This and the last three posts are all via Slacker Manager. Find-a-Human is a list of companies you might want to contact and ways to get out of their voicemail system and talk to a brain-bearing, relatively hairless anthropoid who might have the knowledge, the will, and the authority to do something for you.
You and I know, of course, that in the vast majority of cases people who answer phones are, in fact, paid to be irresponsible. That is, they are paid to take the call, gloss over the problem, and prevent any irritating external stimulus from causing their organization to change. In many cases they lack either the knowledge or the authority, or both. I suspect that the business world is even now working on ways to legally extract the will to serve from 'service' representatives during working hours.Whenever I hear the word "service," I wonder who's getting screwed.Tom Joad, The Grapes of Wrath, John Steinbeck
Aaaand Online Word Processing
Turns out browsers these days are studly enough to support an adequate, optionally-collaborative word processor without a download. And it speaks the accursed Word format, for those who need to interact with the unwashed.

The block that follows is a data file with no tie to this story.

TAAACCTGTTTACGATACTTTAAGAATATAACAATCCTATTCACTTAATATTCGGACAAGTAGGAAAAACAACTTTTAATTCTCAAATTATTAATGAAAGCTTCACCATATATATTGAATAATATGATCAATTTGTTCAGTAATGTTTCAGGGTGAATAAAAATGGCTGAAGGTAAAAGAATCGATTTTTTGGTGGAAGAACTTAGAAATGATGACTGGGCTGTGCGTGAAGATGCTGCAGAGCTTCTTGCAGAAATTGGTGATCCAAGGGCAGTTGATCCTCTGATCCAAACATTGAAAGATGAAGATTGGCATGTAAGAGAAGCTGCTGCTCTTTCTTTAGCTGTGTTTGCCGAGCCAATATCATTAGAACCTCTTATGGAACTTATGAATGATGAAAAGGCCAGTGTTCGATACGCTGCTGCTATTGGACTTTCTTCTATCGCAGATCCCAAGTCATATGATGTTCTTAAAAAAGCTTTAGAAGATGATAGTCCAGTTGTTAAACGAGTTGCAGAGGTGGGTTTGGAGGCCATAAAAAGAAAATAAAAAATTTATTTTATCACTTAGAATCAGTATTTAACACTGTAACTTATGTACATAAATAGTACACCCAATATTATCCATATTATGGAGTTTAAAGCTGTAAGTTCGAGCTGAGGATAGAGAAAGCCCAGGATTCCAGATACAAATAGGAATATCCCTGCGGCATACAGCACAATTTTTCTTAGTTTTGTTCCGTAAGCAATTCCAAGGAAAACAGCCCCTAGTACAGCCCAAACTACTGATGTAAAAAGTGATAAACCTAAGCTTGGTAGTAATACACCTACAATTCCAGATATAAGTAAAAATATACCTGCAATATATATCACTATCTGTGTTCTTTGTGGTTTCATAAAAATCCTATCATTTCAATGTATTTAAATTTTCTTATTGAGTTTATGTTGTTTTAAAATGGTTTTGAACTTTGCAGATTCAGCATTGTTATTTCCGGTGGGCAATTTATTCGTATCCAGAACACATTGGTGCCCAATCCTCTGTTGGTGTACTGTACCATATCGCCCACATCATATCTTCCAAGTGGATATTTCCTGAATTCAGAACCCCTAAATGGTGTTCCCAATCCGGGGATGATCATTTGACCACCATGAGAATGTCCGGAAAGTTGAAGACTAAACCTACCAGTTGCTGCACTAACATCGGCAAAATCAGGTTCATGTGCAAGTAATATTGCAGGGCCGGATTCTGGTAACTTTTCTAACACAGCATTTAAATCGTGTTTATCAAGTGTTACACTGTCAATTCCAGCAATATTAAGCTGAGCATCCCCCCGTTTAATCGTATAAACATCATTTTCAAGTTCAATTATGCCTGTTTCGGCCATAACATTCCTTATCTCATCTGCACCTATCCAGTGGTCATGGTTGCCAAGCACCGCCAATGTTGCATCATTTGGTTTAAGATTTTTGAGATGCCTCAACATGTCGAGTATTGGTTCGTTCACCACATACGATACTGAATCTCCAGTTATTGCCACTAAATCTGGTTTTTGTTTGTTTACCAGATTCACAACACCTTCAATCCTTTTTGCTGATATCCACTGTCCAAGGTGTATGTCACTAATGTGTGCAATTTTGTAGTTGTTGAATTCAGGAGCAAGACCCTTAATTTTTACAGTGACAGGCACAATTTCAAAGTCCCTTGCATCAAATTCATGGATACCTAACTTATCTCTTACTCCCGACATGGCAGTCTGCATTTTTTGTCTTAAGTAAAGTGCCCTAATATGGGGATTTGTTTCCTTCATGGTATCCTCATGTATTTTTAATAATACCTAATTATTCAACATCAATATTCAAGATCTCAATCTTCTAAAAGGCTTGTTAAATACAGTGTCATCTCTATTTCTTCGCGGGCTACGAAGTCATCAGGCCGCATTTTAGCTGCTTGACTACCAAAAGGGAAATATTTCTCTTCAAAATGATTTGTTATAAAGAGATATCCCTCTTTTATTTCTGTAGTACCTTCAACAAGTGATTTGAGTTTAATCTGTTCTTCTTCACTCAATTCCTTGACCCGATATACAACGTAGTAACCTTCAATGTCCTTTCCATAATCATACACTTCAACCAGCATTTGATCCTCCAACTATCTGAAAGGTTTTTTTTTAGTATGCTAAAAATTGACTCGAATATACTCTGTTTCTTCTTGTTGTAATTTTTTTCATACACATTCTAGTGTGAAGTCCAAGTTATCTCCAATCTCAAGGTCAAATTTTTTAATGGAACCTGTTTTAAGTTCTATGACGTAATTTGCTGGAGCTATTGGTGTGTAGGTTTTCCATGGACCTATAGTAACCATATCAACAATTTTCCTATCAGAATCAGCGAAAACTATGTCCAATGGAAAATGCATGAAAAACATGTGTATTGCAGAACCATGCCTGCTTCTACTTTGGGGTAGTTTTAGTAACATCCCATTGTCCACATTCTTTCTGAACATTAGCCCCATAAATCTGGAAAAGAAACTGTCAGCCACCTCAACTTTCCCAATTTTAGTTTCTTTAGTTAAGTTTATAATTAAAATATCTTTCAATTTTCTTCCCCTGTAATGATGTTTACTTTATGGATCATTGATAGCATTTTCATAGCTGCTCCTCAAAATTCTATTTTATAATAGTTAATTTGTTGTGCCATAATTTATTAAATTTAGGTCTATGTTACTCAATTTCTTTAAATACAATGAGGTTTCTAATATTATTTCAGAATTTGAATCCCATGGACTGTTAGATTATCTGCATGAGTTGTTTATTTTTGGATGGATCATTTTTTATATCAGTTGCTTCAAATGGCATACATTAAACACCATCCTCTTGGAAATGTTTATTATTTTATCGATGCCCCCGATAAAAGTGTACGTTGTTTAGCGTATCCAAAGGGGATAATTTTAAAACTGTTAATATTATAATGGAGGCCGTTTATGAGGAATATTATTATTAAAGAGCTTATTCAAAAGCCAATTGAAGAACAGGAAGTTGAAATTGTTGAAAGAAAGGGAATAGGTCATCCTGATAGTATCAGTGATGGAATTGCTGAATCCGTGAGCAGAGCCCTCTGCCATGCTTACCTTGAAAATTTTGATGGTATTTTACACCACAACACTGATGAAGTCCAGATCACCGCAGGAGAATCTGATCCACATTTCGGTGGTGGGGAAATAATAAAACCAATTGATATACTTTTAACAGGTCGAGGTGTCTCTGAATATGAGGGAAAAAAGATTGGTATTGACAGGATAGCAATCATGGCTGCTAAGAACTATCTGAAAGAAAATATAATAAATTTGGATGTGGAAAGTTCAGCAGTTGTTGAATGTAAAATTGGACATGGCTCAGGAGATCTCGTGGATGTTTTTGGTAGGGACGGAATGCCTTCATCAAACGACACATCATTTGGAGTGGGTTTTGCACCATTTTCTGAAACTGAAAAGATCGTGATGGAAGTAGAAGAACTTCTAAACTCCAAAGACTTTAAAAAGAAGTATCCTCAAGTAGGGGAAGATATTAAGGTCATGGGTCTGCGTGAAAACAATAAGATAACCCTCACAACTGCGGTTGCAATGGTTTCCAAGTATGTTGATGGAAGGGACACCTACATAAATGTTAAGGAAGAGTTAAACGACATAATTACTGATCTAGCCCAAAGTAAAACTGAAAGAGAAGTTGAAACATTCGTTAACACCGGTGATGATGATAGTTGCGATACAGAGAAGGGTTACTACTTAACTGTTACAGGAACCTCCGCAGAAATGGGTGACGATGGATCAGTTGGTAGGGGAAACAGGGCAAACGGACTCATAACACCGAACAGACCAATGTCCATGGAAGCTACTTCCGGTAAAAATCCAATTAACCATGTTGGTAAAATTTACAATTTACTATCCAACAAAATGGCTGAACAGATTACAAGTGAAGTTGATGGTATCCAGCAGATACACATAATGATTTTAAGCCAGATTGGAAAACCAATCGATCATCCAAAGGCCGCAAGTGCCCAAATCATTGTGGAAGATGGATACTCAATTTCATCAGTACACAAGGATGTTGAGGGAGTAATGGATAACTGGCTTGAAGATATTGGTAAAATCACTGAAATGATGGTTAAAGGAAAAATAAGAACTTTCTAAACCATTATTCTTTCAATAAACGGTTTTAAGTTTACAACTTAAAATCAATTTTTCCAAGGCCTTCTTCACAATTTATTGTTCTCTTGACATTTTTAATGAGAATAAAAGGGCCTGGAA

Kiko is a web-based calendar that appears not to suck. Unlike many. Especially, unlike anything owned by a big name. (Yahoo, anyone?) It doesn't look as flexible as the original classic Pyra application; but then, what is? I might sign me on up.
Idea Association: The HipBone Game
The HipBone Game is a collaborative idea-sharing process. The board is a connected graph; to move, place an idea (or, more particularly, expression(s) of an idea) upon nodes in that graph, and then explain how the idea relates to those that sit on neighboring nodes. Fascinating prospects for solo and group work.
Leonardo is a personal (password-protected) wiki and a weblog (with Atom feed), written in Python. Probably worth looking into.
Lifehacker provides a tutorial on setting up remote access to your computer via VNC. Both the Mac and the irritating side are covered.
2005-09-14Iota and Jot: Minimal Functional Programming
I believe I've discussed Unlambda before. I didn't, at the time, know about Iota and Jot—programming languages consisting of two tokens each, but with the syntax and semantics of lambda calculus. Devilishly clever stuff, and stuff I shall have to look into.